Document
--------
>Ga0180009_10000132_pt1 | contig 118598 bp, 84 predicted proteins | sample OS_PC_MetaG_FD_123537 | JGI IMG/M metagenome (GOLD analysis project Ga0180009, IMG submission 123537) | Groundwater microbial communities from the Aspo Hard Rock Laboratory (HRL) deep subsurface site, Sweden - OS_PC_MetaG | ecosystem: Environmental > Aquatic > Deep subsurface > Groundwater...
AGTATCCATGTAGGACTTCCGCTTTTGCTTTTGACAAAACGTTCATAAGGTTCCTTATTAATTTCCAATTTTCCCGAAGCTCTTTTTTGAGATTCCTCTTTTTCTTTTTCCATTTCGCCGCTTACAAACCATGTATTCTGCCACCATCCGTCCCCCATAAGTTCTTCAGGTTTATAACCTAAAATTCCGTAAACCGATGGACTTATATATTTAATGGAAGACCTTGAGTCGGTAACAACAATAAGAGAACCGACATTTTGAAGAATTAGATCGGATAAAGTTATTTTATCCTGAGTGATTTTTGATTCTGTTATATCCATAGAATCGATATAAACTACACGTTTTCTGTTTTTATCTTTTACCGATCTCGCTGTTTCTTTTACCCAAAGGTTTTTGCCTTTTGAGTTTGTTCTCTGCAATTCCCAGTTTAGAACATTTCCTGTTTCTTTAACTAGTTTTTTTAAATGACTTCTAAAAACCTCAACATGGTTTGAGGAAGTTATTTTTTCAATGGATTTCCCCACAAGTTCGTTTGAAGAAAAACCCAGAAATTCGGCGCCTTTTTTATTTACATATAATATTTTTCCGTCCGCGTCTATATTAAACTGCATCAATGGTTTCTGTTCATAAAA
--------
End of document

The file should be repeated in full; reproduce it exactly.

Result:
>Ga0180009_10000132_pt1 | contig 118598 bp, 84 predicted proteins | sample OS_PC_MetaG_FD_123537 | JGI IMG/M metagenome (GOLD analysis project Ga0180009, IMG submission 123537) | Groundwater microbial communities from the Aspo Hard Rock Laboratory (HRL) deep subsurface site, Sweden - OS_PC_MetaG | ecosystem: Environmental > Aquatic > Deep subsurface > Groundwater...
AGTATCCATGTAGGACTTCCGCTTTTGCTTTTGACAAAACGTTCATAAGGTTCCTTATTAATTTCCAATTTTCCCGAAGCTCTTTTTTGAGATTCCTCTTTTTCTTTTTCCATTTCGCCGCTTACAAACCATGTATTCTGCCACCATCCGTCCCCCATAAGTTCTTCAGGTTTATAACCTAAAATTCCGTAAACCGATGGACTTATATATTTAATGGAAGACCTTGAGTCGGTAACAACAATAAGAGAACCGACATTTTGAAGAATTAGATCGGATAAAGTTATTTTATCCTGAGTGATTTTTGATTCTGTTATATCCATAGAATCGATATAAACTACACGTTTTCTGTTTTTATCTTTTACCGATCTCGCTGTTTCTTTTACCCAAAGGTTTTTGCCTTTTGAGTTTGTTCTCTGCAATTCCCAGTTTAGAACATTTCCTGTTTCTTTAACTAGTTTTTTTAAATGACTTCTAAAAACCTCAACATGGTTTGAGGAAGTTATTTTTTCAATGGATTTCCCCACAAGTTCGTTTGAAGAAAAACCCAGAAATTCGGCGCCTTTTTTATTTACATATAATATTTTTCCGTCCGCGTCTATATTAAACTGCATCAATGGTTTCTGTTCATAAAA